Bangladesh's long fight against an informal remittance channel popularized centuries ago is inching toward a close, according to Atiur Rahman, the governor of the country's central bank.
An individually-owned and operated money services business in Michigan will pay $12,000 and cease operations for failing to properly screen thousands of wire transfers to Yemen, U.S. regulators said Friday.
Somali pirates are exploiting remittance services offered by regional telecommunications companies to launder the proceeds of kidnapping and other crimes, according to the World Bank.
Arizona has granted the nation's largest money transmitter an additional three months to improve its anti-money laundering compliance program and avoid criminal prosecution.
New York City investigators are concerned that several start-up companies selling mobile payment products may be giving criminals an easy means to defraud banks and individuals.
One of the country's top lobbying groups for money services businesses will ask lawmakers in February to streamline how the companies obtain licenses to operate in the United States.
The terms of a $100 million settlement disclosed Friday by MoneyGram for anti-money laundering lapses will cost the Dallas-based money remitter nearly $200 million once completed, regulatory documents show.
A 2008 investigation of Colombian cash couriers by customs officials and the U.S. Justice Department that made headlines for its ties to European cocaine sales had a lesser known result: Bank Secrecy Act regulations.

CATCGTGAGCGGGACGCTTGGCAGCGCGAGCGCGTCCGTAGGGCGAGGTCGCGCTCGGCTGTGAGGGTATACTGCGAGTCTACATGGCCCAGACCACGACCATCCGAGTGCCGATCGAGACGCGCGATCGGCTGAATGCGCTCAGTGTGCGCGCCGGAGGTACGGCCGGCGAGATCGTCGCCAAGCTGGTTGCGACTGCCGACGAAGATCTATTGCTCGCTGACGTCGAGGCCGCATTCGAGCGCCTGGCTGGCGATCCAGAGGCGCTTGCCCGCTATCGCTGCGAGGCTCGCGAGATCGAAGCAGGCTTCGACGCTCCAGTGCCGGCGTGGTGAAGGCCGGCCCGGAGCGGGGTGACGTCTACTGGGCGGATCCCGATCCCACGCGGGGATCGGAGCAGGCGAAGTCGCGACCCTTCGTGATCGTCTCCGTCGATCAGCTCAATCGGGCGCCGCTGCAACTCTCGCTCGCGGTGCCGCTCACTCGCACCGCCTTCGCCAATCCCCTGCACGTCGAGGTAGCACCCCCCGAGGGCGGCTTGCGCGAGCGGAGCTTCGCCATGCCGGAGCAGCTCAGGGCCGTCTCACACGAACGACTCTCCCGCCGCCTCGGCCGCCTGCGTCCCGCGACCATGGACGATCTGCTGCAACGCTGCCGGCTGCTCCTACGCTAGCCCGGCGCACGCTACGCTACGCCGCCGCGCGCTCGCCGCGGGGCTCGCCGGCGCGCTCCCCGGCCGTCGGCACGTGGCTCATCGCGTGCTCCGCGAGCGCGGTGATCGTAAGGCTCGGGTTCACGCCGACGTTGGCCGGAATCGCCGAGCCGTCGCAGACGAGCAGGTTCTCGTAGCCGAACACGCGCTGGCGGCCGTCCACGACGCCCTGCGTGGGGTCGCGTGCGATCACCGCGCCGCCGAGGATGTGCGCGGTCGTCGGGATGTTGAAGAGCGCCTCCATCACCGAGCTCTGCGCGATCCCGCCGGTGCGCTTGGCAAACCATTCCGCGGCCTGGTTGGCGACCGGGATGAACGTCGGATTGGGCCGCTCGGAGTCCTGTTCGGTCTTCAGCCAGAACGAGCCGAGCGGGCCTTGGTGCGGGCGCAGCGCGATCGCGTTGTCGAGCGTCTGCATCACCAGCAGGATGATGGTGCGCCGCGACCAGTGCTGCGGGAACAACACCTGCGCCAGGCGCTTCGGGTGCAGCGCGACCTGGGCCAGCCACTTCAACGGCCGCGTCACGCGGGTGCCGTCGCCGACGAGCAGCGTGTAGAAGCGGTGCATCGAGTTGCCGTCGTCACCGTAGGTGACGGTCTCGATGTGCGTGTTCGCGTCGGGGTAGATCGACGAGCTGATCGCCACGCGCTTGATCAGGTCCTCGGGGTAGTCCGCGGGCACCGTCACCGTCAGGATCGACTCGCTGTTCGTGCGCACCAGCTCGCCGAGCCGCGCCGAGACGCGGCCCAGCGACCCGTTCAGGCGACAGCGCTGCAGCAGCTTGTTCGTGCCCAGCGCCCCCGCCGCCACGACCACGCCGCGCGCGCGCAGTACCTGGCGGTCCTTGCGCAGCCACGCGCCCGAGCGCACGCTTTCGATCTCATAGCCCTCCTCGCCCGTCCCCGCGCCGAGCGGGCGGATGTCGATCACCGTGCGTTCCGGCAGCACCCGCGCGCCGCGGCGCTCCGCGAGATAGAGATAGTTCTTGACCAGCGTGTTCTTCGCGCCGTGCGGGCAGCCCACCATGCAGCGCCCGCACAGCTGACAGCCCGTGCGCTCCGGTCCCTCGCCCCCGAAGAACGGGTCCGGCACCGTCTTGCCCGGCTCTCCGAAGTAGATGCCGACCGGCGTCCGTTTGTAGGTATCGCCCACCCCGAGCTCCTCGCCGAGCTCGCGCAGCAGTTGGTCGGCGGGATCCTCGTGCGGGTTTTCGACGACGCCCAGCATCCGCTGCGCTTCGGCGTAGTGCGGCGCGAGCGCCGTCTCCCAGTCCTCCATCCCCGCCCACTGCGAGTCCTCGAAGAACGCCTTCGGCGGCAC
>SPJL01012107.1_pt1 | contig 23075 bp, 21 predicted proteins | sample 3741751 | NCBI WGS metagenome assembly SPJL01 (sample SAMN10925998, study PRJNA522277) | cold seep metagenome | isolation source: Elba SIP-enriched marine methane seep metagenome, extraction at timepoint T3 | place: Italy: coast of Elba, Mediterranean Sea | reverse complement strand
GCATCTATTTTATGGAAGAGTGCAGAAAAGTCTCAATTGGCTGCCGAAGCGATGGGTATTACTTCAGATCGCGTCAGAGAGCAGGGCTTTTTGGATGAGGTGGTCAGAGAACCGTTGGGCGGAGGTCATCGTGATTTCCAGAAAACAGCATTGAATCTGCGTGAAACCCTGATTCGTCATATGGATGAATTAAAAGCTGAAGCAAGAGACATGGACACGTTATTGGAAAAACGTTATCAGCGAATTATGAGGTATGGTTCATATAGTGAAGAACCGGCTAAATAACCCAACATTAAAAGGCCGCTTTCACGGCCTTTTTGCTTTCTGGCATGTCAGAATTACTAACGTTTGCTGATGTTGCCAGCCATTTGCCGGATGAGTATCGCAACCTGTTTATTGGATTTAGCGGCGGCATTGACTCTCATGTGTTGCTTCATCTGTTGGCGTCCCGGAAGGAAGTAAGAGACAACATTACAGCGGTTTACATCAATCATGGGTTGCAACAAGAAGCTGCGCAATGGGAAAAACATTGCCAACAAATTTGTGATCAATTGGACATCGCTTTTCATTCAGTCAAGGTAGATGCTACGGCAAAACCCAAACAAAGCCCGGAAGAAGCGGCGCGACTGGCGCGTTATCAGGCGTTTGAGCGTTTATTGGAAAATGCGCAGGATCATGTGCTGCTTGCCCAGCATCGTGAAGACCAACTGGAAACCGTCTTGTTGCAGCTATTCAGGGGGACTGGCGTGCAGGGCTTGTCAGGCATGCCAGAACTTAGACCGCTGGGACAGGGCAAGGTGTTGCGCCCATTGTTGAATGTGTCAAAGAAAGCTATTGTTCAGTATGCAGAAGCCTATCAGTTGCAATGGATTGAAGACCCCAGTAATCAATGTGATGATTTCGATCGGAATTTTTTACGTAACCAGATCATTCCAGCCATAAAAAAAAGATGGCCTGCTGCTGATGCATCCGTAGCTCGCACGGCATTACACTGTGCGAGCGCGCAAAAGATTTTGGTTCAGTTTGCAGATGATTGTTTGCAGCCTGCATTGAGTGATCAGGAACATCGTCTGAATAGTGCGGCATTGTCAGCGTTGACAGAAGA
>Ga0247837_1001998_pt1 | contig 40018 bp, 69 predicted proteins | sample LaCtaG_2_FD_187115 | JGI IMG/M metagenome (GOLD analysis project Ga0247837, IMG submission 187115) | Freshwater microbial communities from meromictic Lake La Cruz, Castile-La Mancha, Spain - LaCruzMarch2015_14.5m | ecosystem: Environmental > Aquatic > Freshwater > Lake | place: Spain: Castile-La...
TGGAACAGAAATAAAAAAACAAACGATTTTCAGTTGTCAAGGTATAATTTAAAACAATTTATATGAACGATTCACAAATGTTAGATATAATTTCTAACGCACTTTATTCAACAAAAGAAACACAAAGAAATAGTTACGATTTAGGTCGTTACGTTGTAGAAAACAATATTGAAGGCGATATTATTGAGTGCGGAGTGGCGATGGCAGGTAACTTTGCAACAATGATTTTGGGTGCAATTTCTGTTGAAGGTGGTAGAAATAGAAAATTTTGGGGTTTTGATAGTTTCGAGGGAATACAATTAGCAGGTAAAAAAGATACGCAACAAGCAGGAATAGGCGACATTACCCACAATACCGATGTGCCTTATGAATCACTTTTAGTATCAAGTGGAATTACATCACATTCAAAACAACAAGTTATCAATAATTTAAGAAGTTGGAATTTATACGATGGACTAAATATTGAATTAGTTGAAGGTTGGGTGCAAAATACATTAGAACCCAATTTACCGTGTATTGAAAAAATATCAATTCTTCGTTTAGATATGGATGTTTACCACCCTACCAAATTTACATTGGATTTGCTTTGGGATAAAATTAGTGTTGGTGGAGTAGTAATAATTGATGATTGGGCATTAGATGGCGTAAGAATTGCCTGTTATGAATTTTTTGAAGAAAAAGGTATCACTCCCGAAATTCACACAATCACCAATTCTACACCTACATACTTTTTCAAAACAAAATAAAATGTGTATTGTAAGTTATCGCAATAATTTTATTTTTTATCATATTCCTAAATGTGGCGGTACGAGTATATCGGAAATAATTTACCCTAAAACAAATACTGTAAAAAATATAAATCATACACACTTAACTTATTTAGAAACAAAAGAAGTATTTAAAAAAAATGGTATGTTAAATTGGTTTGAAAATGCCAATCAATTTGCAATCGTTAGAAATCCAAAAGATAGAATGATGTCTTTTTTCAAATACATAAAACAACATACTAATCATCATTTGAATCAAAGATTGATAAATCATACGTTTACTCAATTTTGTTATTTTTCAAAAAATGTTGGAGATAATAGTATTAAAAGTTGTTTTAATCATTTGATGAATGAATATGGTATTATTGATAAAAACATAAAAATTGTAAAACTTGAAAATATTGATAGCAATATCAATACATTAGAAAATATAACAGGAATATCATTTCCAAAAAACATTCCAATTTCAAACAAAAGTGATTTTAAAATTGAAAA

An agreement by one the nation's largest money transmitters to better share transactional data with investigators has resulted in greater scrutiny, both for the business and its chief competitor.
Dozens of small banks and credit unions have begun courting money services businesses over the past year, offering financial services to the high-risk clients in exchange for compliance-related fees.
Money services businesses have been slow to respond to an April request by the U.S. Treasury Department to provide more data on their individual agents, say compliance professionals.
The U.S. Treasury Department is in the final stages of levying a $12,000 civil money penalty against a New Jersey-based money remitter for failing to register as a money services business.
A U.S. Treasury Department plan to increase reporting on cross-border transactions would allow federal regulators and investigators to more easily detect unregistered money remitters - if they can sift through the data.
The Internal Revenue Service's anti-money laundering division is in the process of revamping how it examines tens of thousands of money services businesses, according to a former U.S. Treasury Department official.
Money services businesses and sellers of stored value cards will know this summer whether final rules by the U.S. Treasury Department will increase their anti-money laundering compliance duties and costs.
A report by an intergovernmental watchdog highlighting the anti-money laundering weaknesses of more than two dozen countries is prompting non-bank financial institutions to drop customers and avoid risky markets.
The Internal Revenue Service is ill-equipped to examine money services businesses for federal compliance, industry leaders and lawmakers told a congressional subcommittee Wednesday.
For money transmitters, proving to a bank that your company isn't too big of an anti-money laundering risk to take on can be difficult, even more so when you've encountered compliance problems.
While the effects of the global recession on the fight against corruption remain unclear, international officials have begun to wonder whether the stimulus efforts meant to spur the economy will also drive financial crime, according to Joseph Myers.
Financial institutions would be wise to make use of a recently published list of individuals and companies restricted from doing business with the World Bank, say compliance professionals.